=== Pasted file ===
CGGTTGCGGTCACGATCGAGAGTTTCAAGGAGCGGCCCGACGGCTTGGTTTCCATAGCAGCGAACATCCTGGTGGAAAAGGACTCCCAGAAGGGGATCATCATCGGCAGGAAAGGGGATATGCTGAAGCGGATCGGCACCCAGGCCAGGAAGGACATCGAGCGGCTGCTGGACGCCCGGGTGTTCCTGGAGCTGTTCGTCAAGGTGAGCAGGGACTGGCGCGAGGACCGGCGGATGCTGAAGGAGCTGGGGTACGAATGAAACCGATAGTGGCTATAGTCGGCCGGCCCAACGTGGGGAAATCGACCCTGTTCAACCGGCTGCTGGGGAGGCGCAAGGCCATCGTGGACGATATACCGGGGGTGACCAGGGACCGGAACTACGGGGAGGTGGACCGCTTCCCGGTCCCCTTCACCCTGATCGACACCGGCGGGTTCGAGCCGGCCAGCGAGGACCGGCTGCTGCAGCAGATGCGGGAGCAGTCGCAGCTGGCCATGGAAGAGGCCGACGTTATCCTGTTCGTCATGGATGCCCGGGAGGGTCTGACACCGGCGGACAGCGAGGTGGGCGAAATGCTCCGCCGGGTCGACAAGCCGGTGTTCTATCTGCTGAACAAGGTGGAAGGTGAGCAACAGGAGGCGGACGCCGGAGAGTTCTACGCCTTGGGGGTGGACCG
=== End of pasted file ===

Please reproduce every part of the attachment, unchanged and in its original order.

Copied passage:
CGGTTGCGGTCACGATCGAGAGTTTCAAGGAGCGGCCCGACGGCTTGGTTTCCATAGCAGCGAACATCCTGGTGGAAAAGGACTCCCAGAAGGGGATCATCATCGGCAGGAAAGGGGATATGCTGAAGCGGATCGGCACCCAGGCCAGGAAGGACATCGAGCGGCTGCTGGACGCCCGGGTGTTCCTGGAGCTGTTCGTCAAGGTGAGCAGGGACTGGCGCGAGGACCGGCGGATGCTGAAGGAGCTGGGGTACGAATGAAACCGATAGTGGCTATAGTCGGCCGGCCCAACGTGGGGAAATCGACCCTGTTCAACCGGCTGCTGGGGAGGCGCAAGGCCATCGTGGACGATATACCGGGGGTGACCAGGGACCGGAACTACGGGGAGGTGGACCGCTTCCCGGTCCCCTTCACCCTGATCGACACCGGCGGGTTCGAGCCGGCCAGCGAGGACCGGCTGCTGCAGCAGATGCGGGAGCAGTCGCAGCTGGCCATGGAAGAGGCCGACGTTATCCTGTTCGTCATGGATGCCCGGGAGGGTCTGACACCGGCGGACAGCGAGGTGGGCGAAATGCTCCGCCGGGTCGACAAGCCGGTGTTCTATCTGCTGAACAAGGTGGAAGGTGAGCAACAGGAGGCGGACGCCGGAGAGTTCTACGCCTTGGGGGTGGACCG